In 2015, the UK government “decoupled” AS-levels from the A-level. This means AS-level results no longer count towards overall A-level grades.
As a result, less schools started offering the qualification and data from Ofqual (Office of Qualifications) and Examinations Regulation) last May showed entries to sit AS-levels had fallen by almost 60 percent last year.
The lack of interest to take a qualification that isn’t compulsory is understandable. But new research shows there might be a benefit to it after all.
The new analysis from the OCR exam board found that those who had taken an AS-level in 2016 ended up with better A-level grades. OCR stands for Oxford, Cambridge and RSA Examinations, one of England, Wales and Northern Ireland’s five main examination boards which sets examinations and awards qualifications, including GCSEs and A-levels.
According to TES, the board said that “contrary to the perceived limitations of reformed AS-levels”, research based on the National Pupil Database “identified a positive”.
— OCR (@ocrexams) March 4, 2019
Looking at A-level grades for students in 2017 who had taken an AS-level in 2016, researchers found that grades were “slightly higher than for those students who had not taken the AS-level first”.
The analysis focused on four subjects: biology, English literature, fine art and psychology.
For biology, the proportion of “AS + A-level” candidates getting a minimum grade C and minimum grade A were 4.7 and 1.8 percentage points higher than their “A-level only” peers.
For psychology, the proportion of pupils getting a grade C and above at A-level was 5.9 percentage points higher for AS-level takers compared to non-AS-level takers. The proportions of “AS + A-level” candidates achieving grade A and above and grade A* were also higher by 2.9 and 0.7 percentage points respectively, compared to their “A-level only” peers.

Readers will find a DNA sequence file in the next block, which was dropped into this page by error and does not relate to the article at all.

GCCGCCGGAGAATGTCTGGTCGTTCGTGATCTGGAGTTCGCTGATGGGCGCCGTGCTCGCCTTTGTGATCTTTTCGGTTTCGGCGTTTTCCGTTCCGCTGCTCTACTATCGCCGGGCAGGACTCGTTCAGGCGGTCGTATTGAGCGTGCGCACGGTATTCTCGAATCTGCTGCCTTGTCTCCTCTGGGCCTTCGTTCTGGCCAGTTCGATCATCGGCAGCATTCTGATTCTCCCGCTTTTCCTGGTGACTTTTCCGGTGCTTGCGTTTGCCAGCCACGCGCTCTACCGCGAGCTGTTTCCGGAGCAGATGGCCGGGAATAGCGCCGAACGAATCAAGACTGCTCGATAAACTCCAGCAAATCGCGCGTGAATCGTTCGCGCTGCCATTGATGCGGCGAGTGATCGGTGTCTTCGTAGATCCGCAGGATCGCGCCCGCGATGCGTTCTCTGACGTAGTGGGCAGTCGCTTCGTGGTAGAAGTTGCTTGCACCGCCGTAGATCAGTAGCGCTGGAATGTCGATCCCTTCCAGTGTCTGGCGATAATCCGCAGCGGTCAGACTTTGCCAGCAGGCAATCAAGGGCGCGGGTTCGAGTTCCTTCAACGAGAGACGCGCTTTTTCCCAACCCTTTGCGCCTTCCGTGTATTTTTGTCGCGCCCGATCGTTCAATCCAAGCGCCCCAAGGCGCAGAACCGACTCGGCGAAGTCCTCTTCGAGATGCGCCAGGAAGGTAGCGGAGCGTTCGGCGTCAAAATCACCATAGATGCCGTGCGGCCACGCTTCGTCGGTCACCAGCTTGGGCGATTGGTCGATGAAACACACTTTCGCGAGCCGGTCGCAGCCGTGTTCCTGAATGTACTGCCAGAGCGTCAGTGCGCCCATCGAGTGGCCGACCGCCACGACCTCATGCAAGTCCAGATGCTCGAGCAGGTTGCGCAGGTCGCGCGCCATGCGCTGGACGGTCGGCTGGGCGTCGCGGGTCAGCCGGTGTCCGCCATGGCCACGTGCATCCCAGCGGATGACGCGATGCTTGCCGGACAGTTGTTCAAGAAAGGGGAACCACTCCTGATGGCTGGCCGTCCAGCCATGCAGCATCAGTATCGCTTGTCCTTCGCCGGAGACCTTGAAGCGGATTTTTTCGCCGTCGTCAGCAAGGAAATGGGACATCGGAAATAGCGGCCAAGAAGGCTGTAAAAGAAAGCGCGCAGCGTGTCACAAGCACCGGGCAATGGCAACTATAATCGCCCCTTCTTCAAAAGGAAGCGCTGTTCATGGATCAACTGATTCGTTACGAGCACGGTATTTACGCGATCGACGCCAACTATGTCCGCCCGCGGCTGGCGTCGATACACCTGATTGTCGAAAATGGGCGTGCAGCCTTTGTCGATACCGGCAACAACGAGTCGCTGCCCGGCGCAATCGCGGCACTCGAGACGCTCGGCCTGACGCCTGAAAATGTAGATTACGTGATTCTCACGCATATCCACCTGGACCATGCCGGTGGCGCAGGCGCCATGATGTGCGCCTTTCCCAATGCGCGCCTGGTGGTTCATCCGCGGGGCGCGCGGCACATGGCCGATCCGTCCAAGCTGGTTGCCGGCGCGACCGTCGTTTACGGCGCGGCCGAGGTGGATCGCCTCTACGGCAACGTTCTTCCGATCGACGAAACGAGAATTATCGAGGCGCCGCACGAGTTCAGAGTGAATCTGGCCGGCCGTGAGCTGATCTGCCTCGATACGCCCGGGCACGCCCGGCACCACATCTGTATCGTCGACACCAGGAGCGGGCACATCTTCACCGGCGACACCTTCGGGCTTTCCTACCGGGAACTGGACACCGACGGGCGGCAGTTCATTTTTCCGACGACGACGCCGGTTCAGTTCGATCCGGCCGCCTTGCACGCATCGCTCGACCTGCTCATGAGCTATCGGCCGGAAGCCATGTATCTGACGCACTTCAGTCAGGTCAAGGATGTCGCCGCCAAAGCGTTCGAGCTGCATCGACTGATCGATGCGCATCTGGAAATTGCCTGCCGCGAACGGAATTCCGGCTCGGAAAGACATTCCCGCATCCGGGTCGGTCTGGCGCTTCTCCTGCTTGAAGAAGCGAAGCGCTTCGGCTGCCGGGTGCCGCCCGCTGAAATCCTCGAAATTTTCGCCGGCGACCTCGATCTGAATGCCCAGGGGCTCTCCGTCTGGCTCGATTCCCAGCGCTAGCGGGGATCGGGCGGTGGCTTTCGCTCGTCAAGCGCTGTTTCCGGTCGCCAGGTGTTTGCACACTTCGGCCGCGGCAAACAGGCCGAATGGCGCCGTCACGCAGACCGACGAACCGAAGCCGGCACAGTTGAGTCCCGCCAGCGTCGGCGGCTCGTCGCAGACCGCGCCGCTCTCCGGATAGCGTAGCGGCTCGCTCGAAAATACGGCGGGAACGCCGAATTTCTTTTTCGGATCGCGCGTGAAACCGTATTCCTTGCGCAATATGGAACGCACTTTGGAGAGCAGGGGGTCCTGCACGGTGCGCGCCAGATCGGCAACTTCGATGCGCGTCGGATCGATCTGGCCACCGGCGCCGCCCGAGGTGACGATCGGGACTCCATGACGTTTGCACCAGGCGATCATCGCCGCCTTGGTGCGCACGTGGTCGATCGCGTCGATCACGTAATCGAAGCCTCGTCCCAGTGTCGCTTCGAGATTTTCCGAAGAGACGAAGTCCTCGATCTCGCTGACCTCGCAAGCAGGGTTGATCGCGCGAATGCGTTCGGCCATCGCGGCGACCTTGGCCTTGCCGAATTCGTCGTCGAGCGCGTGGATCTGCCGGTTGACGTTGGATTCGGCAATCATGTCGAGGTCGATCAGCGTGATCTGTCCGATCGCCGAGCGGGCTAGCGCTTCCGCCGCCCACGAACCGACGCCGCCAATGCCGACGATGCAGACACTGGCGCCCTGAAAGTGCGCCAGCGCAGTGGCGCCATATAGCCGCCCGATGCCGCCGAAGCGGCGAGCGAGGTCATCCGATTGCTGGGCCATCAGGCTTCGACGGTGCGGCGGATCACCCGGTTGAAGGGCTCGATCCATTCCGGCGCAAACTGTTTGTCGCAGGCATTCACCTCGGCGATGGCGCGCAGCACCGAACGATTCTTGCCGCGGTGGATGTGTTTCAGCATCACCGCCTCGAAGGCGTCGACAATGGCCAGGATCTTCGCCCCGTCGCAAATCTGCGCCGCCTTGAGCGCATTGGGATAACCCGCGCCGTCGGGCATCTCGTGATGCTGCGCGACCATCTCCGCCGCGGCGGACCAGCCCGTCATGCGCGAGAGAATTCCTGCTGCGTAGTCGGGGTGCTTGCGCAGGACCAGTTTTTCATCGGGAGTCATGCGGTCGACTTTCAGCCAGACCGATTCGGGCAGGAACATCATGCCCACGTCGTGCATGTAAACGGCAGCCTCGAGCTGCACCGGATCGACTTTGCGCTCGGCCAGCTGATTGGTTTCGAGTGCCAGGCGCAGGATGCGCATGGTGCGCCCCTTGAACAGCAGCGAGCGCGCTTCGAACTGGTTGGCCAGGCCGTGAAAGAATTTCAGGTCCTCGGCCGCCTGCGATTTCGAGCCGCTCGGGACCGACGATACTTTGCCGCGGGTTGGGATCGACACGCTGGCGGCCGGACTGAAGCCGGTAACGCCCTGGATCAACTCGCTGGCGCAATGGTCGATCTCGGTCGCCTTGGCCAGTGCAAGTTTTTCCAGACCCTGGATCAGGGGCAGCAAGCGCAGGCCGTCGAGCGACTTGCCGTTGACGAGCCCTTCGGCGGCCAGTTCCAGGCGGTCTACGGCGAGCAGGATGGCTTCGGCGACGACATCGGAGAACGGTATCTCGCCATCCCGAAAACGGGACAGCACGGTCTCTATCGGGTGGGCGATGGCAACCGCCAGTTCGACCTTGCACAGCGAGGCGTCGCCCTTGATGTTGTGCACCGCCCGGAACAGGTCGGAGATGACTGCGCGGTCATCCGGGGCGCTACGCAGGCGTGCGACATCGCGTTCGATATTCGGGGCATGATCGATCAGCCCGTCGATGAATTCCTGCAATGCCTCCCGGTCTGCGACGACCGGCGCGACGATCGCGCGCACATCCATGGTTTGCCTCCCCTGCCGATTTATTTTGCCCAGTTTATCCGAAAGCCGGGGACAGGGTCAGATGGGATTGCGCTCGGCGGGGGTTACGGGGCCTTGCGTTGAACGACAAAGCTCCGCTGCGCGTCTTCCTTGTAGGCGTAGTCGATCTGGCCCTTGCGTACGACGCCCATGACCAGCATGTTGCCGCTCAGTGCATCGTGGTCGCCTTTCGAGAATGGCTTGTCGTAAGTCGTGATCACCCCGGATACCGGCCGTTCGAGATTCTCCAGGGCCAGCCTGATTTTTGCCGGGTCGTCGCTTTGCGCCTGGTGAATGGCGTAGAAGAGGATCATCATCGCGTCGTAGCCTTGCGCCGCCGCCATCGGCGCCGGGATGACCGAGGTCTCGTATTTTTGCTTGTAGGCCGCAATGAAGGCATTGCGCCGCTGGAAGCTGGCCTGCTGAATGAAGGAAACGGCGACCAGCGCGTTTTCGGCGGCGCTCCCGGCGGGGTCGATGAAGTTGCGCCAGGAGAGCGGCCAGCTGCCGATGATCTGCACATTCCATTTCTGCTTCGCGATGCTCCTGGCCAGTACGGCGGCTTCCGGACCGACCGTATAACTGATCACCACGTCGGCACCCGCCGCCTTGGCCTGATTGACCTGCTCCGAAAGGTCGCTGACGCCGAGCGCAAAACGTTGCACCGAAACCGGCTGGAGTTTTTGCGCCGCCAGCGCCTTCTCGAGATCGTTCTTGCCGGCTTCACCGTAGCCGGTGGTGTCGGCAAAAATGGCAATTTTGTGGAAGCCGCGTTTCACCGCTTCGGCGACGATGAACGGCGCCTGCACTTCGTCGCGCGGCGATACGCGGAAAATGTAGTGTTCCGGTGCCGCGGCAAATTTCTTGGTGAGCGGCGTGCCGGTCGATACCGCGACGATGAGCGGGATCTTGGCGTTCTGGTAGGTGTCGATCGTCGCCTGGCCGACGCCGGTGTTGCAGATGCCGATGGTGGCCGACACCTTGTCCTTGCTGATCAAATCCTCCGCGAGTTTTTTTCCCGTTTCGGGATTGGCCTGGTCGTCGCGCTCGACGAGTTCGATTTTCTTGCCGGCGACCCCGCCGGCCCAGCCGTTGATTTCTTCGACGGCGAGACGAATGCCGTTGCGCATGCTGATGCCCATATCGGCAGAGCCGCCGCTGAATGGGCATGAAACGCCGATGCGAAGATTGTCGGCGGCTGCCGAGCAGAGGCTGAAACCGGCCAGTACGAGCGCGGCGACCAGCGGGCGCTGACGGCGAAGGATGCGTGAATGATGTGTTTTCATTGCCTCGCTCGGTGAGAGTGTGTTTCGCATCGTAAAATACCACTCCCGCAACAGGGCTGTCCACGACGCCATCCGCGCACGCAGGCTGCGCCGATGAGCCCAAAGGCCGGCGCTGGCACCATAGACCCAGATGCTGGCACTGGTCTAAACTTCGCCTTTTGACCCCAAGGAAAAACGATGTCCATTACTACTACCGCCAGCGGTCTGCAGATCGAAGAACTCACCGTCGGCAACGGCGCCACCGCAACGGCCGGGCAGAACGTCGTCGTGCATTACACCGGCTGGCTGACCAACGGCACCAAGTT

Fine arts and literature did not show similar trends, however.
“Non-exam assessment in fine art, and the less hierarchical structure of knowledge development in the English literature course, may be responsible for minimising the performance benefit of taking the AS,” researchers said.
The decoupling was part of the reforms made to AS and A-levels in England after key stakeholders raised concerns that the qualifications were failing in their primary purpose, which is to adequately prepare students for degree-level study. As anticipated, this resulted in a decline in entries for AS qualifications.
Will these new findings on AS-level benefits reverse the drop in applications? It’s possible, but unlikely considering how these reforms have implicated the pre-university qualification.
Researchers find scepticism about AS levels despite them boosting A-level grades in some subjects https://t.co/DARaR8yr4v
— Tes (@tes) March 1, 2019
In a government report, some schools reported less motivation “than previous cohorts because their results no longer count towards their A levels”, also claiming they have admitted lower ability students who were not carrying the subject on to A-level.
In other research by OCR, teachers cited “practical concerns about AS levels; the variability of co-teachability from subject to subject, insufficient funding and a squeeze on teaching time”.
“As soon as they stopped counting towards the A-level, they lost all their value for us,” said one Vice-Principal of a sixth form college.